Another Nancy negative that merits mention from a Catholic perspective was her public crusade for embryonic stem-cell research as her husband ebbed away from Alzheimer’s, a disease that she allowed herself to be convinced could be halted if only human embryos could be legally dissected with government funding. She had never been a champion of the pro-life movement. It was fairly easy for advocates of embryonic research to co-opt her by overstating the potential for a cure for everything from Alzheimer’s to Parkinson’s. She was joined by “pro-choice” liberals who were trying to remake the 40th president in their own image, fashioning him into a posthumous poster boy for embryonic research. Jonathan Alter explained this un-documentable Reagan conversion in Newsweek: “If [Nancy Reagan] passionately favored stem-cell research, it might have taken [Ronald Reagan] a while, but he probably would have come around.”

There was no evidence for this, as was known by Bill Clark, the close former aide to Mr. and Mrs. Reagan and a devout Catholic. I was Clark’s biographer. He was quite upset at how a dead Reagan was being exploited by those pushing embryonic stem-cell research. Clark responded with a crucial op-ed piece for The New York Times titled, “For Reagan, All Life Was Sacred.” There, Clark laid out how Reagan had defended life from conception to delivery, and even championed the Human Life Amendment, which defined life as beginning at conception. Reagan as president had vetoed the type of research that others were claiming he would now support.

“Ronald Reagan had not passed from this life for 48 hours before proponents of human embryonic stem-cell research began to suggest that such ethically questionable scientific work should be promoted under his name,” objected Clark.

This important piece was reprinted all over the world. And Mrs. Reagan, who had once schemed to fire Clark when she disapproved of his views in the 1980s (which then, too, had merely matched Ronald Reagan’s views), was not happy about what Clark had written. She ordered Mike Deaver, her longtime lieutenant, to telephone Clark, registering her disapproval of his truth-telling. “She wasn’t very happy with me,” Clark told me.

It was moments like these that earned Nancy Reagan enemies and should rightly upset faithful Catholics.

But again, the Nancy Reagan story was always a mixed bag. There was much to like as well as dislike. I’ll end with an example that hasn’t been reported and that will warm Catholic hearts. It was shared with me by Joanne Drake, Nancy’s longtime right-hand woman and a wonderful person and a Catholic.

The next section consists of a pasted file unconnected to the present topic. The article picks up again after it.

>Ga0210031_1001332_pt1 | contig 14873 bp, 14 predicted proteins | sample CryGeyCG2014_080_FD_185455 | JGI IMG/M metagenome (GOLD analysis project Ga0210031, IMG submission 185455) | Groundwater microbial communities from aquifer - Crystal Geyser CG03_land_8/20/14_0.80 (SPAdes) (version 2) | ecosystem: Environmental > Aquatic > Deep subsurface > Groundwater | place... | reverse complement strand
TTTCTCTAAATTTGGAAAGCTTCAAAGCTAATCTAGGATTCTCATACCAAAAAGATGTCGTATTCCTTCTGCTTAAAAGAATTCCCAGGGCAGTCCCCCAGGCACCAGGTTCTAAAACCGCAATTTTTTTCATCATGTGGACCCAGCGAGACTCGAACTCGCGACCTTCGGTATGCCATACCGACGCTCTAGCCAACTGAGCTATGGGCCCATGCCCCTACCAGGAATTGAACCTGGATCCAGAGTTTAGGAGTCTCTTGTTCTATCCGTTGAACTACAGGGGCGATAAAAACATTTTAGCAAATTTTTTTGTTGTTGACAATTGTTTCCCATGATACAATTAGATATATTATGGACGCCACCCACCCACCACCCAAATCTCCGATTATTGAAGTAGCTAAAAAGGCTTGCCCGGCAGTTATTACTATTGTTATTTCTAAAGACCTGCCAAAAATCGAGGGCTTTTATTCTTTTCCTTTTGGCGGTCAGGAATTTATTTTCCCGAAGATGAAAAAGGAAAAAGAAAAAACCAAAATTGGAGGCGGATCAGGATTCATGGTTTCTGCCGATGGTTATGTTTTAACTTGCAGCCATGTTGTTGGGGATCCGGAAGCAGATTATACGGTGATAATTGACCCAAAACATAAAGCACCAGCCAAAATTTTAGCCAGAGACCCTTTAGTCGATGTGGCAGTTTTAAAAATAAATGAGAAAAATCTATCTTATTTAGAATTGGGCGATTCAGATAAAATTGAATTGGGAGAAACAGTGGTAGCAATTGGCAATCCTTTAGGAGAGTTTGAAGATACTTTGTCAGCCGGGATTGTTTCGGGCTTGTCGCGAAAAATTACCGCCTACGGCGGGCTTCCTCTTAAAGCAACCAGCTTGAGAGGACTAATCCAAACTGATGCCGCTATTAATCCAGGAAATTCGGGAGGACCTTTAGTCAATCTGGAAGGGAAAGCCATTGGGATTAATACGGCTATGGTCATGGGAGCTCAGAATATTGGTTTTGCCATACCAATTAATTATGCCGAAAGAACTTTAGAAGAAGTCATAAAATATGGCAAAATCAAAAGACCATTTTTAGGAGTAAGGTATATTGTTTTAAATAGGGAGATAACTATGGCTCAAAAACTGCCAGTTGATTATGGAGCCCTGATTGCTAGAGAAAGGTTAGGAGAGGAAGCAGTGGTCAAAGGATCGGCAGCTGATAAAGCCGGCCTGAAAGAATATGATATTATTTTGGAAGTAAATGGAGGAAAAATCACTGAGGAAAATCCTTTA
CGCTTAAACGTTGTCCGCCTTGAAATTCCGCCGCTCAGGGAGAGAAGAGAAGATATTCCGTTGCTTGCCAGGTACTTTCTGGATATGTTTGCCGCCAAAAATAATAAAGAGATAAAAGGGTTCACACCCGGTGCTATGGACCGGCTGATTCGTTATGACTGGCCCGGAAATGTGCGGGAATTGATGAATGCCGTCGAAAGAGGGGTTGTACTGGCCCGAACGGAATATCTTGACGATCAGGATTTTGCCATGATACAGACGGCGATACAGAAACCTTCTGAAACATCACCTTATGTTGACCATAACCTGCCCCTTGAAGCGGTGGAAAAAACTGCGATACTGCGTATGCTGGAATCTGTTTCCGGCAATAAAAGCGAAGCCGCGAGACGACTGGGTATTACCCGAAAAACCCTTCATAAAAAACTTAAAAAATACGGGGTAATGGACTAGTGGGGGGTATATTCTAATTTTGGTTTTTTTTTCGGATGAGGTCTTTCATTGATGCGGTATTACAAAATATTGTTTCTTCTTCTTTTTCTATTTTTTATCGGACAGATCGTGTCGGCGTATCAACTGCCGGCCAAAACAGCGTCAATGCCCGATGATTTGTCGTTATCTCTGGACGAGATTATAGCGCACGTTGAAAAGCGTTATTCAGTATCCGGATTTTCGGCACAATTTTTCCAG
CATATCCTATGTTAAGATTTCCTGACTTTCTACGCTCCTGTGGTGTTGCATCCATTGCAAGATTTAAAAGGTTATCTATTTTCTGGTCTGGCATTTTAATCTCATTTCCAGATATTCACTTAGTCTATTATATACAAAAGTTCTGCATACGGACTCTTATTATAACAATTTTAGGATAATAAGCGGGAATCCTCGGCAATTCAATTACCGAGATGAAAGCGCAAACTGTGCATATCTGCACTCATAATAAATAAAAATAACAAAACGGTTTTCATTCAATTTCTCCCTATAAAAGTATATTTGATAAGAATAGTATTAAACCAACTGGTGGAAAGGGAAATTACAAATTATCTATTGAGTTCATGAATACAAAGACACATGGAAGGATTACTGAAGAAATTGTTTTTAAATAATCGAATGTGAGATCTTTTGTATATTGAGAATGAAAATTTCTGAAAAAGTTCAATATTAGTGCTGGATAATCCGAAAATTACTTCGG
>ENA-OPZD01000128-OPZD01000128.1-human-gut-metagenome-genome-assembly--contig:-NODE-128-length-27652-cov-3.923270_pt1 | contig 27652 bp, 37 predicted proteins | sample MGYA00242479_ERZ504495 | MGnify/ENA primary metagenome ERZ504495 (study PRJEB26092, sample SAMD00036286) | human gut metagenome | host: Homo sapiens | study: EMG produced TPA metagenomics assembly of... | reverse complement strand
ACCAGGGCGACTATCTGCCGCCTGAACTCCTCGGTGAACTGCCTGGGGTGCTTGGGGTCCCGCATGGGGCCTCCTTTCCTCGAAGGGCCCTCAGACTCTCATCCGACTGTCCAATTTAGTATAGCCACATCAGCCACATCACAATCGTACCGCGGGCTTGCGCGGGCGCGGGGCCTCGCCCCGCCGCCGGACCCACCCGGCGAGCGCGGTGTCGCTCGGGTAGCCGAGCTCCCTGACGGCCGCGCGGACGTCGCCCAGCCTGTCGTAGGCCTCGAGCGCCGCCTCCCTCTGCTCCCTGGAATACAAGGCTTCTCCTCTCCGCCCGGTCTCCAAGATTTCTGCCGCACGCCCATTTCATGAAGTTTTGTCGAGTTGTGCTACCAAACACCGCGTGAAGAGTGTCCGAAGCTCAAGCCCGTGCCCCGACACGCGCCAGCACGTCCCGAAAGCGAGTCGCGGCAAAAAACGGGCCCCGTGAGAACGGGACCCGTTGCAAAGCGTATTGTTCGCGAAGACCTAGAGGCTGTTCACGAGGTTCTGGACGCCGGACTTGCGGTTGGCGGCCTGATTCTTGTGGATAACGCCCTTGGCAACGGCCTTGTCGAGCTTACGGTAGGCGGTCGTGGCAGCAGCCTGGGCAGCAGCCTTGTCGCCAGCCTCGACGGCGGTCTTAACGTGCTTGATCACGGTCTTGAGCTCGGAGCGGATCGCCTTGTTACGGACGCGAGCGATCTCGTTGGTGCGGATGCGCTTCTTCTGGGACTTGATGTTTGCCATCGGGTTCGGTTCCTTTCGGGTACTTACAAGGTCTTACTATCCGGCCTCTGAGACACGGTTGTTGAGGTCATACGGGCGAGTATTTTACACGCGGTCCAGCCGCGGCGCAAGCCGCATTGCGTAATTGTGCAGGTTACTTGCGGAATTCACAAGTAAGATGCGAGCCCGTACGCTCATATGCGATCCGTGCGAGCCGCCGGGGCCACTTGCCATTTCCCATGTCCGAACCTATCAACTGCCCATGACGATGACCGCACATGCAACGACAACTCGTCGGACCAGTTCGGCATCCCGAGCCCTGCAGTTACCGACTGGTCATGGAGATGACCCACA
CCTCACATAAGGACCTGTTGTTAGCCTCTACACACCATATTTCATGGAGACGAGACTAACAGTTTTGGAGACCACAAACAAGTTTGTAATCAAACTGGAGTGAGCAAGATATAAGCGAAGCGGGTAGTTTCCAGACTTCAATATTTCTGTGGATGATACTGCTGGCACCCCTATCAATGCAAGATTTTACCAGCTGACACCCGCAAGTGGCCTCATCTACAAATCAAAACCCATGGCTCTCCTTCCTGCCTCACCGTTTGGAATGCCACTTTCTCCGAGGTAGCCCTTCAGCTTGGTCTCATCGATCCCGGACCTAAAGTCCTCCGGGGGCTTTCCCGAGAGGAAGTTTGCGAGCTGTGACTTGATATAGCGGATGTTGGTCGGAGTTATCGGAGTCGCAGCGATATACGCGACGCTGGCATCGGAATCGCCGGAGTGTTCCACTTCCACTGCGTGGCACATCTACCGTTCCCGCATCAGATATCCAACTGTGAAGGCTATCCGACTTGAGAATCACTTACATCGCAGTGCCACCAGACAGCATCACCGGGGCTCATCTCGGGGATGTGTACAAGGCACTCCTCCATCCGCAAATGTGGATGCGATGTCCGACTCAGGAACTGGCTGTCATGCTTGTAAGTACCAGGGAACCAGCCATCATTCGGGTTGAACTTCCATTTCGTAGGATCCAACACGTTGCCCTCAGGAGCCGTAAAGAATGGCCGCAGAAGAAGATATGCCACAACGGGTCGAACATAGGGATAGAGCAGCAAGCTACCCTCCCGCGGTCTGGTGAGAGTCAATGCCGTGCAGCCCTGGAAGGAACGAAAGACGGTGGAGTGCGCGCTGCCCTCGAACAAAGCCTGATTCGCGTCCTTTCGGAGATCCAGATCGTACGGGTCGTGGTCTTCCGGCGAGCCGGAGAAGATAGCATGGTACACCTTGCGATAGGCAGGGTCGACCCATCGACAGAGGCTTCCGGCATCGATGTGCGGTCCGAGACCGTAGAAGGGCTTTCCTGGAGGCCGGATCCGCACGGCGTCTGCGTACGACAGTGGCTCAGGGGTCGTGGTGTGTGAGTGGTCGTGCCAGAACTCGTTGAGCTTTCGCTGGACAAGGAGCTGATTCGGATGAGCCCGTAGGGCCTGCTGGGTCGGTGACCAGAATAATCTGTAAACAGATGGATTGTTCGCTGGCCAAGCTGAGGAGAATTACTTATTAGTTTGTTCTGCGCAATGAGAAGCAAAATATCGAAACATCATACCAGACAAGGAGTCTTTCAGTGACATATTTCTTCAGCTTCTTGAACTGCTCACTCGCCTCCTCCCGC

Nancy Reagan really liked Pope John Paul II, whom she met with a number of times (at least four to my knowledge, one of them without her husband). He was literally her favorite leader. While Ronald Reagan was the great man in her life, Nancy also saw John Paul II as a great man. When once reviewing old photos of various leaders with Drake, Mrs. Reagan gasped and smiled when she came across a picture of her and her husband with John Paul II. “Oh, my favorite!” she said warmly. When pressed as to what she liked so much about the Pope, Nancy pointed to traits that she felt he shared with her husband: both had been actors, outdoorsmen, were athletic, “charming, kind, gentle and sincere.” She always retained a strong affection toward the Holy Father.

John Paul II mailed a personal note to Mrs. Reagan when he learned of her husband’s death in 2004, expressing his sadness and saying he was praying for her. She was touched. He had told her prior to her husband’s death that he appreciated how she had been “so attentive to him in his illness.”

Indeed, it was that attentiveness to Ronald Reagan in illness and throughout his life and presidency that should remain our enduring image of Nancy Reagan. It speaks beautifully to her devotion to the man she loved. Catholics like to say that a chief role of a spouse is to help the other spouse get to heaven.

Nancy Reagan, a non-Catholic, certainly sought to help her husband with that and more.

Paul Kengor is professor of political science and executive director of the Center for Vision & Values at Grove City College.

His books include The Judge: William P. Clark, Ronald Reagan’s Top Hand (Ignatius Press) and God and Ronald Reagan (HarperPerennial).